If OP wants to go the transfer to federal loans / federal consolidation / income-based repayment / public service loan forgiveness route, transferring a 7% private loan to a 8.5% federal Grad PLUS loan may still make financial sense because then that debt could be included in the consolidation / IBR / forgiveness. If most of the debt will ultimately be forgiven, the marginal cost of the higher interest rate is only the net present value of the marginal income tax rate of the capitalized 1.5% difference instead of the whole capitalized 1.5% difference. The net present value of the savings on the monthly loan payments under IBR and the forgiven portion will almost certainly exceed that.
posted by Jacqueline at 6:05 AM on March 19, 2010


Have you seen the National Consumer Law Center's student loan website? There is a ton of good information there, and the NCLC is a reputable non-profit. You may want to contact an attorney through the National Association of Consumer Advocates and see if you can get a free or low-cost consultation with an attorney.

My only other advice is to not be so hard on yourself. I don't know if you included so many statements that this is all your fault because you were worried about "you made your bed, now lie in it" responses or because you genuinely believe it. But you were 18 and were preyed on by sophisticated and unethical private lenders. They've screwed over a lot of people.
posted by Mavri at 9:12 AM on March 19, 2010 [1 favorite]


I was SO hard on myself after college. I felt like life was over and that I was too old to jumpstart my life. Nothing could be further from the truth. You have no idea how many people much older than yourself are in your boat and start over.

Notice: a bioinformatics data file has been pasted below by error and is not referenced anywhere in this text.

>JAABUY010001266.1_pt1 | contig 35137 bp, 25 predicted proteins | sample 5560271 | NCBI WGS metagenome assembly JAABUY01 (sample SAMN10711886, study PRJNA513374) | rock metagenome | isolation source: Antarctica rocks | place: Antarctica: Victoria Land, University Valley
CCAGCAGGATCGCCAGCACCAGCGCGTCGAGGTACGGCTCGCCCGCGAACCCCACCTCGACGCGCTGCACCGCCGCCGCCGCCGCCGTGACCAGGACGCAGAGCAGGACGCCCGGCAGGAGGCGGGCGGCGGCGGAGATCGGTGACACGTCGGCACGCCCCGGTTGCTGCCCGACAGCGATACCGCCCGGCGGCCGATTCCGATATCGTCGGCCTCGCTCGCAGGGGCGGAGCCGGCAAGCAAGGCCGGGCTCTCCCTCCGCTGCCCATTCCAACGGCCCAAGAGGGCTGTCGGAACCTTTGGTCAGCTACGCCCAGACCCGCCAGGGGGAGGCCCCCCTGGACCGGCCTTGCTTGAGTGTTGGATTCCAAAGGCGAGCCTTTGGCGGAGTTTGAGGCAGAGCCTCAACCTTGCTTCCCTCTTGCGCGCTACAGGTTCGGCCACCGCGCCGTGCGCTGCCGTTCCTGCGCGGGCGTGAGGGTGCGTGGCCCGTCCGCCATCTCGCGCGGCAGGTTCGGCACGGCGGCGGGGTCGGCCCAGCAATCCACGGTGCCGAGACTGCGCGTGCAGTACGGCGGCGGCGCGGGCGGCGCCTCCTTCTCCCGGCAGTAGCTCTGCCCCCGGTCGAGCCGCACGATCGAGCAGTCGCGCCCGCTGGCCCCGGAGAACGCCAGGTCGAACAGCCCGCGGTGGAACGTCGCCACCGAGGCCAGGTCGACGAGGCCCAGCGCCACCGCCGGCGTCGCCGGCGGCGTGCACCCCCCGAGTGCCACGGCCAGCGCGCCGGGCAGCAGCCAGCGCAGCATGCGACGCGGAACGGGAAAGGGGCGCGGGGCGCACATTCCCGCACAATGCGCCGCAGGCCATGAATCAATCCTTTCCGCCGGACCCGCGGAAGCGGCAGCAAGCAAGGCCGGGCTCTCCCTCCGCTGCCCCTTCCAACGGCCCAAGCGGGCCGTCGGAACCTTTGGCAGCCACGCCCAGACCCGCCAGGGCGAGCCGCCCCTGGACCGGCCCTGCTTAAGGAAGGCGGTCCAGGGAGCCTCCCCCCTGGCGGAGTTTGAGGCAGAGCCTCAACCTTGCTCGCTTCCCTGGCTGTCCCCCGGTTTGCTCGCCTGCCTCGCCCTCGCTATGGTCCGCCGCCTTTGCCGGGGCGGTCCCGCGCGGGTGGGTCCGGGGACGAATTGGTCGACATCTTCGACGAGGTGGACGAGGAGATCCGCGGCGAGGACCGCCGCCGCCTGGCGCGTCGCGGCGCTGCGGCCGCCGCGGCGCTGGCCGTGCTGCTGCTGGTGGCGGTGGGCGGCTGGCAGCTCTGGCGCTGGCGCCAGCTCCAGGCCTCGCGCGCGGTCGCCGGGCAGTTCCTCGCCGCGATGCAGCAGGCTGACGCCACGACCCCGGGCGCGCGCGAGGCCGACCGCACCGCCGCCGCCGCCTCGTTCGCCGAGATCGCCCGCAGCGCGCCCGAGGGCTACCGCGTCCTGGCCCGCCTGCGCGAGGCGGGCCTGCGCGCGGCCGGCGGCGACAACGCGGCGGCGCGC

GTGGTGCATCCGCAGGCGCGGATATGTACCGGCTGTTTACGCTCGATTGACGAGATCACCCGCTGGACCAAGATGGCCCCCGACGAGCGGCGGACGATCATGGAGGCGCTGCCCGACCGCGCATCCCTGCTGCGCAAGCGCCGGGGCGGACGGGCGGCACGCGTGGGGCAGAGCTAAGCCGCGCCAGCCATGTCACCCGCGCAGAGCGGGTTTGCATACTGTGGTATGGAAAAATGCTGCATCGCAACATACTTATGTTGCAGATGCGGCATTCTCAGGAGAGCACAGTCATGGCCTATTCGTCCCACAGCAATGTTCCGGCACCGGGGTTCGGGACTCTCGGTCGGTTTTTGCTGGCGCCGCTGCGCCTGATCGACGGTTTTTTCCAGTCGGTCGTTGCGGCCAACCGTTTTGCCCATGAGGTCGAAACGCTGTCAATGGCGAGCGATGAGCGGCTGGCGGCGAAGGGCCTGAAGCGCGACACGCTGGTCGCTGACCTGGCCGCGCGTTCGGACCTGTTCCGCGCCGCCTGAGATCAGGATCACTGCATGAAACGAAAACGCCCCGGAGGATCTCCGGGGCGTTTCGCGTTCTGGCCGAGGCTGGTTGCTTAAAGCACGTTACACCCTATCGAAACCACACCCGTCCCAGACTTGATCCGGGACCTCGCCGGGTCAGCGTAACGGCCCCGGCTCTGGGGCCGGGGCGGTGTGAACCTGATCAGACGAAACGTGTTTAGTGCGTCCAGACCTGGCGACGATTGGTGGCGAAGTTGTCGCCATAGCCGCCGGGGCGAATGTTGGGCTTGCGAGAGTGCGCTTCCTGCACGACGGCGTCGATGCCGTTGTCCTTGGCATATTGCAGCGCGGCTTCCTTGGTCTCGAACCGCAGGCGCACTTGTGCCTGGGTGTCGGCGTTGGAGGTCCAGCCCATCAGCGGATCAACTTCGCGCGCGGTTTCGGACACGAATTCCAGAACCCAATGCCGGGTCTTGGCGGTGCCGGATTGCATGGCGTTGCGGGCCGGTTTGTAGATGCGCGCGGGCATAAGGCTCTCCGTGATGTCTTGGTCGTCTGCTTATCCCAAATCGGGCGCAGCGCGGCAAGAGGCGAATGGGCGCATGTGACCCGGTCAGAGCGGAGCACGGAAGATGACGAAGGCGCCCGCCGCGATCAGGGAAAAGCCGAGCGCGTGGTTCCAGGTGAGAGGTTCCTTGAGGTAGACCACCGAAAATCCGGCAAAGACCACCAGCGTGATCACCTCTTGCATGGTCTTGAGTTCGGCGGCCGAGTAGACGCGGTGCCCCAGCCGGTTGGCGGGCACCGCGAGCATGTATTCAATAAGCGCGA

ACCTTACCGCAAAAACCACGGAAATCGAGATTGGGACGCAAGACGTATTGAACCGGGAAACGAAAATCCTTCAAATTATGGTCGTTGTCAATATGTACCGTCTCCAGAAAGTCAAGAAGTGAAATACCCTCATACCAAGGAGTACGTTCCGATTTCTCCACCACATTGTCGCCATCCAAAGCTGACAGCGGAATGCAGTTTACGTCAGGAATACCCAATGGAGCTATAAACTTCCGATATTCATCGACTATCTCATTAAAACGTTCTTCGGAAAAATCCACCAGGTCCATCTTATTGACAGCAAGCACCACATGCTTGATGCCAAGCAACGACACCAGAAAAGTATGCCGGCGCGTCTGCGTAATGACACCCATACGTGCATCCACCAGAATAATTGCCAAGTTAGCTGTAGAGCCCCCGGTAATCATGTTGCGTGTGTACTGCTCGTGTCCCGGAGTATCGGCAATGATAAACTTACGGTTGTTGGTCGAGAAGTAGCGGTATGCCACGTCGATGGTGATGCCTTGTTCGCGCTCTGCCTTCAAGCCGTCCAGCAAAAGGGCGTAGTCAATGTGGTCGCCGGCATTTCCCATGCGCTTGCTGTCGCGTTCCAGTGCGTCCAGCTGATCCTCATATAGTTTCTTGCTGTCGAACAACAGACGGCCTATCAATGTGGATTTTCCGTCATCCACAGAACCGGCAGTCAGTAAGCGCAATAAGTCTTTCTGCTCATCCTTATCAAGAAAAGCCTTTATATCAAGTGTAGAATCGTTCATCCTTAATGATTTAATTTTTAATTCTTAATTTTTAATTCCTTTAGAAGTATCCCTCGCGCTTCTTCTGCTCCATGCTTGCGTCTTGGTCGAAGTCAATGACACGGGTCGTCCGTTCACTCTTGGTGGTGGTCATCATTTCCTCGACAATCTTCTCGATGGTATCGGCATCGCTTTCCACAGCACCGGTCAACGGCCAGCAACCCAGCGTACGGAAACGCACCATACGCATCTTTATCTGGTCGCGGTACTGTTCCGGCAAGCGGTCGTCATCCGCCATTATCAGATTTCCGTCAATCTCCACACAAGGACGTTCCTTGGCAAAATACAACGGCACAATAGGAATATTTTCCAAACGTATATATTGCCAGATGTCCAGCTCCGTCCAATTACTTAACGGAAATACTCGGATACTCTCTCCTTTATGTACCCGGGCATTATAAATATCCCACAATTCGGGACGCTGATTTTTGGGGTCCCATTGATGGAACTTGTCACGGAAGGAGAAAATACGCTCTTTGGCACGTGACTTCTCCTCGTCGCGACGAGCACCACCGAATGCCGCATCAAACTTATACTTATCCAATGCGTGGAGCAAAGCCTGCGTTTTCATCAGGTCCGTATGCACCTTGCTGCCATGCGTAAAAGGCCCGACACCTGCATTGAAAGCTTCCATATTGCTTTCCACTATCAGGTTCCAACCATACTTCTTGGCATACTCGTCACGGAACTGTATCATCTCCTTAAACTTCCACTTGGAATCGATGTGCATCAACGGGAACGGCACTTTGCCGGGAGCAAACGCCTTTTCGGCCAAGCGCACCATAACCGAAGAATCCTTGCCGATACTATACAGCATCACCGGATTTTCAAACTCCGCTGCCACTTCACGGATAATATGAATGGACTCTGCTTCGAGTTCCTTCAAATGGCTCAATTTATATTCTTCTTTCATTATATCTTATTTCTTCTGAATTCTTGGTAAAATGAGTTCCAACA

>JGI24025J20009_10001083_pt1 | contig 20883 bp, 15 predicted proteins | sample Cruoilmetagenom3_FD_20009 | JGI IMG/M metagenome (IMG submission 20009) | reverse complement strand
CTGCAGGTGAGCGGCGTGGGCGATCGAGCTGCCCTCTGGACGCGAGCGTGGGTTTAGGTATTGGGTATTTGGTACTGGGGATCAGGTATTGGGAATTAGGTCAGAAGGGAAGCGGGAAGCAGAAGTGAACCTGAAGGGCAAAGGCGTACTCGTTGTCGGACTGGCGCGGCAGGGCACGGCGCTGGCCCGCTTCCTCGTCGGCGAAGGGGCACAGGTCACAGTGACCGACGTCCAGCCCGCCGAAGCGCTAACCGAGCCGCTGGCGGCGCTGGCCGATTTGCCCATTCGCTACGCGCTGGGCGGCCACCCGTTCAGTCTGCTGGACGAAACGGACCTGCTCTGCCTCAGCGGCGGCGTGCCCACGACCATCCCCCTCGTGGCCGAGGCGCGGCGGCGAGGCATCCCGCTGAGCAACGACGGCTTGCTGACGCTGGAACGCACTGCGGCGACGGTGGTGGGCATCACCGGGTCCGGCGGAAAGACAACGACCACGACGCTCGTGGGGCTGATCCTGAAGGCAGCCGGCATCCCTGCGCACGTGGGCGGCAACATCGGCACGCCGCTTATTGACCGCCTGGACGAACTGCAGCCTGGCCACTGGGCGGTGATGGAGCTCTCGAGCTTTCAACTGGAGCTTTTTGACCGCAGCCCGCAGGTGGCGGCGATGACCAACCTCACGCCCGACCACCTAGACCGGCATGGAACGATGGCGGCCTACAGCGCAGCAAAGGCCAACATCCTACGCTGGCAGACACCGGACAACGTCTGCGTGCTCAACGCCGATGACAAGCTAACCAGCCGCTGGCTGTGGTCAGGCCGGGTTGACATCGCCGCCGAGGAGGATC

Contact your school's professional services. Pick a job that's high paying. Think about doing things you never saw yourself doing. Become a physicist, a lawyer, a financial consultant, whatever. Go to Grad school. Go to the one that pays you the most. You likely won't have to pay your loans while in grad school. Don't give up. You're not through by a long shot.
posted by xammerboy at 2:19 PM on March 19, 2010 [1 favorite]


Change your payment plan to income based immediately. It will probably reduce your federal loan payments significantly and will start the 10 year clock. If you stay in non-profit or government work, you're loan will go away after 10 years, even if you still have a huge balance. A small warning: the calculator on that site said my payments would be $350 and they ended up being $450. But it's still a hell of a lot better than where they were.
posted by the christopher hundreds at 5:20 PM on March 19, 2010 [1 favorite]


Hmmm - I wouldnt beat myself up about this at all - i think it was 50k a year to go to the us place i was on exchange to - the games not straight at all, you're a good guy in a bad system. You can come hide out in Scotland if you want : ) Dont the bastards get you down !
posted by sgt.serenity at 3:55 AM on April 16, 2010 [1 favorite]


let !
posted by sgt.serenity at 3:55 AM on April 16, 2010